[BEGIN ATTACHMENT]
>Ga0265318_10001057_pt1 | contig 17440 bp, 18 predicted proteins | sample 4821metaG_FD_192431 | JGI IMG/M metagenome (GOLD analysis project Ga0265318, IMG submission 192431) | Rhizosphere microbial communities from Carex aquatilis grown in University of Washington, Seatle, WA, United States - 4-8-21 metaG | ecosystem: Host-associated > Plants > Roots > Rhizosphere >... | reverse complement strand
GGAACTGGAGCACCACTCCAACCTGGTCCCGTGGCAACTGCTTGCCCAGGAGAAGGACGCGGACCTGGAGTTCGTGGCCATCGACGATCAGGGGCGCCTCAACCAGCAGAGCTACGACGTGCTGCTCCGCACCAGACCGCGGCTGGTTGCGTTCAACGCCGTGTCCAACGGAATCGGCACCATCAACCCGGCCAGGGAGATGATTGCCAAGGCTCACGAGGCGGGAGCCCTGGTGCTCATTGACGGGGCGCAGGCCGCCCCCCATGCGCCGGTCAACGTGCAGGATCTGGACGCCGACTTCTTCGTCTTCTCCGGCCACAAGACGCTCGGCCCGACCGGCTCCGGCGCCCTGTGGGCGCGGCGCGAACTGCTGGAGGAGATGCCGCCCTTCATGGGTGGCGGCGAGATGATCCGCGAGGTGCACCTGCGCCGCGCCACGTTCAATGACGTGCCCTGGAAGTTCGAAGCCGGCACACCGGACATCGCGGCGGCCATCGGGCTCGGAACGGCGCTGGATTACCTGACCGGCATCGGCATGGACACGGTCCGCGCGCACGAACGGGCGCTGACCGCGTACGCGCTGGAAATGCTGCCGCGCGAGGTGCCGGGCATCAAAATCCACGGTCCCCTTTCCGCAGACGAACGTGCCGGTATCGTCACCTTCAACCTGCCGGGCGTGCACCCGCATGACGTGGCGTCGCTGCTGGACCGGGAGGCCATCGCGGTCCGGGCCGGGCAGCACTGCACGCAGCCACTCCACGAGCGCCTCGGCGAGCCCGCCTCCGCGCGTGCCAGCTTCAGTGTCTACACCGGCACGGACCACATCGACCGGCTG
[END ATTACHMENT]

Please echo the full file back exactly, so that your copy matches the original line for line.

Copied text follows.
>Ga0265318_10001057_pt1 | contig 17440 bp, 18 predicted proteins | sample 4821metaG_FD_192431 | JGI IMG/M metagenome (GOLD analysis project Ga0265318, IMG submission 192431) | Rhizosphere microbial communities from Carex aquatilis grown in University of Washington, Seatle, WA, United States - 4-8-21 metaG | ecosystem: Host-associated > Plants > Roots > Rhizosphere >... | reverse complement strand
GGAACTGGAGCACCACTCCAACCTGGTCCCGTGGCAACTGCTTGCCCAGGAGAAGGACGCGGACCTGGAGTTCGTGGCCATCGACGATCAGGGGCGCCTCAACCAGCAGAGCTACGACGTGCTGCTCCGCACCAGACCGCGGCTGGTTGCGTTCAACGCCGTGTCCAACGGAATCGGCACCATCAACCCGGCCAGGGAGATGATTGCCAAGGCTCACGAGGCGGGAGCCCTGGTGCTCATTGACGGGGCGCAGGCCGCCCCCCATGCGCCGGTCAACGTGCAGGATCTGGACGCCGACTTCTTCGTCTTCTCCGGCCACAAGACGCTCGGCCCGACCGGCTCCGGCGCCCTGTGGGCGCGGCGCGAACTGCTGGAGGAGATGCCGCCCTTCATGGGTGGCGGCGAGATGATCCGCGAGGTGCACCTGCGCCGCGCCACGTTCAATGACGTGCCCTGGAAGTTCGAAGCCGGCACACCGGACATCGCGGCGGCCATCGGGCTCGGAACGGCGCTGGATTACCTGACCGGCATCGGCATGGACACGGTCCGCGCGCACGAACGGGCGCTGACCGCGTACGCGCTGGAAATGCTGCCGCGCGAGGTGCCGGGCATCAAAATCCACGGTCCCCTTTCCGCAGACGAACGTGCCGGTATCGTCACCTTCAACCTGCCGGGCGTGCACCCGCATGACGTGGCGTCGCTGCTGGACCGGGAGGCCATCGCGGTCCGGGCCGGGCAGCACTGCACGCAGCCACTCCACGAGCGCCTCGGCGAGCCCGCCTCCGCGCGTGCCAGCTTCAGTGTCTACACCGGCACGGACCACATCGACCGGCTG